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Rights worker abuse is on the rise: observers

President of the HRC as the UN Special Rapporteur Michel Forst speaks at an event yesterday at Meta House.
President of the HRC as the UN Special Rapporteur Michel Forst speaks at an event yesterday at Meta House. Heng Chivoan

Rights worker abuse is on the rise: observers

A United Nations Special Rapporteur visiting Cambodia yesterday said that human rights defenders faced increased pressure throughout the world, a trend that observers see reflected in Cambodia.

Michel Forst, UN Special Rapporteur on the situation of human rights defenders, said there was “a shrinking of the space of civil society organisations” in many countries in the world.

As he was not on an official visit, he said he could not comment on the situation in Cambodia. However, he argued that there was a worldwide trend to portray defenders as “as enemies of the state”, or as “linked to the opposition” and highlighted that states were “trying to criminalise defenders” by using law as a threat against them.

Phil Robertson, Human Rights Watch deputy Asia director, said this also applied to Cambodia.

“For human rights defenders, working in Cambodia is increasingly like trying to traverse a legal mine field without a map, because it’s not always clear what actions or speech can actually trigger a prosecution,” he said.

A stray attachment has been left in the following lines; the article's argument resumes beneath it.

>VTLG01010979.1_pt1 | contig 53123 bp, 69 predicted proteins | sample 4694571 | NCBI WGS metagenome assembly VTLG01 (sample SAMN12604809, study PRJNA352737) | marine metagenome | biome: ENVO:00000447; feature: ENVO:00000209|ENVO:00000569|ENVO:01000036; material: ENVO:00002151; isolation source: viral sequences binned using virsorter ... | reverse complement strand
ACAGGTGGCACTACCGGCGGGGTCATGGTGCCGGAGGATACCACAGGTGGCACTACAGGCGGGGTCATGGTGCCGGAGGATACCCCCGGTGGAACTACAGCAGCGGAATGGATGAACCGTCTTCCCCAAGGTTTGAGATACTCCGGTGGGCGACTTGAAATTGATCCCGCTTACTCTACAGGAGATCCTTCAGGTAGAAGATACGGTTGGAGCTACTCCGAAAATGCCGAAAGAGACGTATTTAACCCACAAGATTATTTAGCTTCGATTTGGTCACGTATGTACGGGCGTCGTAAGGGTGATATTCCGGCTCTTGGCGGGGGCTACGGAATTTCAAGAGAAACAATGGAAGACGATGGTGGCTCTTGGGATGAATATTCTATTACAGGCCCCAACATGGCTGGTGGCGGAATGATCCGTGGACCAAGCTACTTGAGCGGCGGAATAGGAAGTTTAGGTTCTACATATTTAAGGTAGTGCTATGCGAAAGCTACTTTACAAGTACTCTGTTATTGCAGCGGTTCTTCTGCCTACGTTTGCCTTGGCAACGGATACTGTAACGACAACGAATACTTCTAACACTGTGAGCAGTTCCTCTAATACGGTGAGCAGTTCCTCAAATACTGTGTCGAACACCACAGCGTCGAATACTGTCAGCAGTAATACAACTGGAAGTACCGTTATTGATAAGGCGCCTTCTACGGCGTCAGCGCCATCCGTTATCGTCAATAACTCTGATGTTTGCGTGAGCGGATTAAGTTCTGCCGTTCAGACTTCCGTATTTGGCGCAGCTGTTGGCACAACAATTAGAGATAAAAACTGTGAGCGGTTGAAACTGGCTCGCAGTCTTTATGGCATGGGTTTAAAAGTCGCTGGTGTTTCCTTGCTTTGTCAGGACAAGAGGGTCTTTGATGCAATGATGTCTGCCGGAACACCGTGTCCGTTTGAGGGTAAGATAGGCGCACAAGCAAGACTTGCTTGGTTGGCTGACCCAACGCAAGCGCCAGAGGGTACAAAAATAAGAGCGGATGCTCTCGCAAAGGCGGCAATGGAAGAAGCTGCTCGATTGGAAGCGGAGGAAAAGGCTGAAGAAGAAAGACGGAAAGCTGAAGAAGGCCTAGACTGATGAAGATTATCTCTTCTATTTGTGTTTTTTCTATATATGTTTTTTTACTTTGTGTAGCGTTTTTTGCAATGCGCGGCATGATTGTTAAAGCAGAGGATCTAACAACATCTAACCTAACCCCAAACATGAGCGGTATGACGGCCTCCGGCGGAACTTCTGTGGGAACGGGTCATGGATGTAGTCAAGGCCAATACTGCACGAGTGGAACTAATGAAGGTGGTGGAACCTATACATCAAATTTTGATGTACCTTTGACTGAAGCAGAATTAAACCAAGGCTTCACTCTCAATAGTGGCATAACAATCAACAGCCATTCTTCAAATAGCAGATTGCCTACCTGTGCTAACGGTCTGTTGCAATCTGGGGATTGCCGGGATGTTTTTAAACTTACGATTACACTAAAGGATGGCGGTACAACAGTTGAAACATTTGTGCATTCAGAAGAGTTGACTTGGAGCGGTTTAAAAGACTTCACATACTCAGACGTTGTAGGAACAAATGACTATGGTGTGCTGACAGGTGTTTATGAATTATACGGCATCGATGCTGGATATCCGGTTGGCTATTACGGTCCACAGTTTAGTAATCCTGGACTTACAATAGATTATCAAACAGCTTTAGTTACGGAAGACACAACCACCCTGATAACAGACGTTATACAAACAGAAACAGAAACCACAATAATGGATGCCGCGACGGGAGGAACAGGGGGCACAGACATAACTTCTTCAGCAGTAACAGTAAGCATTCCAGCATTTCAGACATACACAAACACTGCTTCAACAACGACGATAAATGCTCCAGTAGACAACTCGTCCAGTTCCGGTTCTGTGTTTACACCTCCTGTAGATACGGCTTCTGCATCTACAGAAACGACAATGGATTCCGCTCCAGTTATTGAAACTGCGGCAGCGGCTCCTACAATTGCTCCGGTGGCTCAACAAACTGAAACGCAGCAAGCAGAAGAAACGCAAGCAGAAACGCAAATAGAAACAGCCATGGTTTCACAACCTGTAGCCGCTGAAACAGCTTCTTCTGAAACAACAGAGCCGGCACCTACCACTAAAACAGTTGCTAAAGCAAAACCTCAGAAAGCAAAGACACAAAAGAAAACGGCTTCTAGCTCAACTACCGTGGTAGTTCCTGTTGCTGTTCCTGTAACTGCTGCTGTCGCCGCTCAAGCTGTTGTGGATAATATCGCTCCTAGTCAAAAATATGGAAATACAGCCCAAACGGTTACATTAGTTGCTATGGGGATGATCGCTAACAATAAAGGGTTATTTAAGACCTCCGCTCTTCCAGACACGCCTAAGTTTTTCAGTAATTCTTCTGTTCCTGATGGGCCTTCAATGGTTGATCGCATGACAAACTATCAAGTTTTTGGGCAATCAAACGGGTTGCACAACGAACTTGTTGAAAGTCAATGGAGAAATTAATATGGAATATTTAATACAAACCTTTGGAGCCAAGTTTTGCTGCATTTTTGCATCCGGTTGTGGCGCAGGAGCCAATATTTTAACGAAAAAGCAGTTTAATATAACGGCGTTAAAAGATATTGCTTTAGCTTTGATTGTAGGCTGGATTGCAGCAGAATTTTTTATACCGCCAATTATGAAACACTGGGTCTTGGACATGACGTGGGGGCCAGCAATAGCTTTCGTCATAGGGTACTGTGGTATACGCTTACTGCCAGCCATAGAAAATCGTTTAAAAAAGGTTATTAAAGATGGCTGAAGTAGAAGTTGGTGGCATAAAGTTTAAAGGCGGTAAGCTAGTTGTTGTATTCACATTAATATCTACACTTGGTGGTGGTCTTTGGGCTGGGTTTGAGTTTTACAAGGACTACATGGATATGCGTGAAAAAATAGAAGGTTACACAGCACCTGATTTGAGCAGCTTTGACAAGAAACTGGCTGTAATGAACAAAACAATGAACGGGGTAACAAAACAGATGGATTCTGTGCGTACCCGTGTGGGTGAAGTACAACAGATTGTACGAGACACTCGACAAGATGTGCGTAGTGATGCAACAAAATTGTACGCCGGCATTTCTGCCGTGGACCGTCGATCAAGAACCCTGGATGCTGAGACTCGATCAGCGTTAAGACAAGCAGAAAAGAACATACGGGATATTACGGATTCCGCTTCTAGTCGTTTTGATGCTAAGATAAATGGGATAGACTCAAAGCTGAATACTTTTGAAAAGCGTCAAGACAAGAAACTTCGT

“The real problem is that loosely written laws and politically controlled judges mean that the ruling CPP can have almost anything criminalised according to the whim of PM Hun Sen and other senior government officials.”

Council of Ministers spokesman Phay Siphan countered that allegedly repressive practices served to ensure stability. “Everywhere on earth, the government has an obligation to maintain the rule of law and public order,” he said.

“We never do anything [that] abuses the constitution . . . We don’t make everyone happy, but our people [are] happy with the peace.”

Cambodian Center for Human Rights Executive Director Chak Sopheap disagreed and said the government often ignored the rule of law.

“Time and time again, we see that there is a threshold for criticism . . . Once that threshold is surpassed, international human rights standards and the rule of law to the extent that they were ever respected in the first place go out the window. In their place, trumped up charges and punitive pre-trial detention are the tools of choice to silence critical voices,” she said, citing the example of the prolonged detention of the Adhoc 5, who are in pre-trial detention after being swept up in a case involving opposition leader Kem Sokha’s alleged mistress.

Siphan, however, dismissed all criticism. International organisations such as the UN should “learn from Cambodia” about how to achieve development and stability, he said.

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